Monday, February 11, 2013

Differences Aloft Yield Big Differences In Final Result

We've been watching the "on again, off again" Wednesday night/Valentine's morning storm system in the models for the last few days, with the GFS showing relative consistency over the past several days in the potential development of a storm system near the region at midweek, which would bring rain and snow to the Delaware Valley.  The Euro shows this same storm but not as strong or robust, which means a much different result over the Delaware Valley in terms of impact.

We're talking the difference between six or more inches of snow near or over Philadelphia, if last night's run of the GFS is to be believed, or nothing at all if the Euro is to be believed.

The reason why the GFS continues to suggest the possibility of a snow event over Philadelphia has to do with a difference aloft in how a wave of energy interacts with a low pressure center over the Carolinas.  On the GFS, this piece of energy is stronger, has a sharper amount of "dig" to it, and helps intensify the low pressure center at the surface more rapidly.  You can see it outlined below.  Look at where the "5400" line tracks down almost into North Carolina on the GFS, whereas on the Euro it doesn't go south of Pennsylvania.  This difference of a stronger, more robust wave of energy aloft, helps drive the development of the storm and, more importantly, because there's a sharper amount of trough on the disturbance aloft the resulting track brings the low more northeast as it develops.  Longtime readers know I explain troughs with "V" and "U" terminology -- a V shaped trough is sharper and allows for a more northeast track whereas U troughs are flatter and result in a east or east-northeast storm track where the turn isn't as sharp because the trough isn't as sharp.

That difference in detail at 18,000 feet in the atmosphere explains the difference at the surface.  The GFS develops a stronger low pressure center that tracks a bit closer to the region and produces rain changing to snow (or mostly snow farther northwest) in the Delaware Valley whereas the Euro is less robust with the storm and scoots it out to sea, grazing South Jersey with nuisance light rain or a mix at the tail end. Precipitation on the GFS is heavy at times over the Philadelphia metro and changes from rain to snow, with the potential for several inches of snow.  Given the environment is marginal aloft, the stronger GFS storm is able to produce heavy enough precipitation to cause the changeover from rain to snow as precipitation pulls down colder air from aloft.  If the storm were say, a few millibars weaker and on a similar track the result would probably a couple (2, maybe 3 at the most) inches of wet snow or simply a rain/snow mix.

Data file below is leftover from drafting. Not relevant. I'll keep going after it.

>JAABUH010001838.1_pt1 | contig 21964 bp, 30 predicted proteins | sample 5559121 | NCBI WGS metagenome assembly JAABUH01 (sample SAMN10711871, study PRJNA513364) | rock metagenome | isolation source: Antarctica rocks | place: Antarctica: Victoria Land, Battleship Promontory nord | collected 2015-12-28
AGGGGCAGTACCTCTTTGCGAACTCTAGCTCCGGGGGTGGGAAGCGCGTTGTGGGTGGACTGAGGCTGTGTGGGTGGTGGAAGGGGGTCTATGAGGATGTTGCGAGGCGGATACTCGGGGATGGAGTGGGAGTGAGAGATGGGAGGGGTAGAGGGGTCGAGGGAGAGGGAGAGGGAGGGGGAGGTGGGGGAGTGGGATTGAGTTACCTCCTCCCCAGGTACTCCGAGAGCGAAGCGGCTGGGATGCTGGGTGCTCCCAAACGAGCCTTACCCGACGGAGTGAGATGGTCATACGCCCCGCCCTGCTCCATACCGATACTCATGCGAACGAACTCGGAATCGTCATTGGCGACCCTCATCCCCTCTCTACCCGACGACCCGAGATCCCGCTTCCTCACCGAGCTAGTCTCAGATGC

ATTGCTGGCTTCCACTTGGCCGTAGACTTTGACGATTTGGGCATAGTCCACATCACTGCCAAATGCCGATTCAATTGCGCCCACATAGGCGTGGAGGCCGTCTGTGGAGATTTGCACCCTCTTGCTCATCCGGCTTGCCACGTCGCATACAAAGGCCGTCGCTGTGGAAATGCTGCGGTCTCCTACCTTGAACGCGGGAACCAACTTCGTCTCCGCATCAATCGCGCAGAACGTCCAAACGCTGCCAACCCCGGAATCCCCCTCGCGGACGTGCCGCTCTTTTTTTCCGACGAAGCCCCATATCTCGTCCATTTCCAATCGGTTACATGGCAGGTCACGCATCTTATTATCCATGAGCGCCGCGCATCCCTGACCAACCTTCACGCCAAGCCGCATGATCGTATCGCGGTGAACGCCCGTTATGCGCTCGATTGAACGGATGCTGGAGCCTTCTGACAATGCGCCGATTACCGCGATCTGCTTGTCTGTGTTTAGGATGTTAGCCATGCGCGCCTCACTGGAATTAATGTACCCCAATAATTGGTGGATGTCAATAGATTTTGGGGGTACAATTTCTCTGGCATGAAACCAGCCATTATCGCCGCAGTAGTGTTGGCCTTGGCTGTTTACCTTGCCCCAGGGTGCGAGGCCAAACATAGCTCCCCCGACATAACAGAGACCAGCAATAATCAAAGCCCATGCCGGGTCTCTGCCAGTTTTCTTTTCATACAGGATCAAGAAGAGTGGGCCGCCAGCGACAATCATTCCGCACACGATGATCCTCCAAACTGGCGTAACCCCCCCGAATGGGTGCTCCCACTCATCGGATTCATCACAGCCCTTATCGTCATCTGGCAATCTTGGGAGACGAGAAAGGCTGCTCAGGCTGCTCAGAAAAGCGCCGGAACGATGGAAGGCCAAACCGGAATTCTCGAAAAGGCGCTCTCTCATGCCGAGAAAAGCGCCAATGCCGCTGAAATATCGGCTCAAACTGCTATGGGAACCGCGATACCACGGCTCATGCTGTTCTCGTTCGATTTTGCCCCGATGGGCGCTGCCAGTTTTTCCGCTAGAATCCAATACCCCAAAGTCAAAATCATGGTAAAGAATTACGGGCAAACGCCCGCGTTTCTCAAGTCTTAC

This is from Earl Barker's website, showing the potential for six inches of snow per their algorithm of the GFS model for Wednesday night across the Delaware Valley, with the heaviest snows right over the Philadelphia metro.  One of the pay-per-view companies puts out a map of the GFS and shows more than this falling near Philadelphia (eight plus) -- and that would be plausible given the heavier rates of precipitation that fall.

The Euro? Nothing...again, just light rain and snow showers.

Modeling is still trying to smooth out the differences on this feature, which is currently over the Western US and will track east over the next two to three days.  If it weren't for the GFS' relative consistency with showing precipitation overhead -- and it's been showing it more often than not, the Euro would probably yield a much more greater level of confidence from me.  However, the Euro itself has had some issues with consistency in handling this feature.

Putting all this aside, know that the potential for some snow is there for Wednesday night, after 5-7 PM. It's a bit of a goldliocks scenario of sorts since it requires the features to come together just right to 'bomb out' but it could yield potentially some snow close to the region if that "just right" indeed happens.

We'll have another update on this tonight.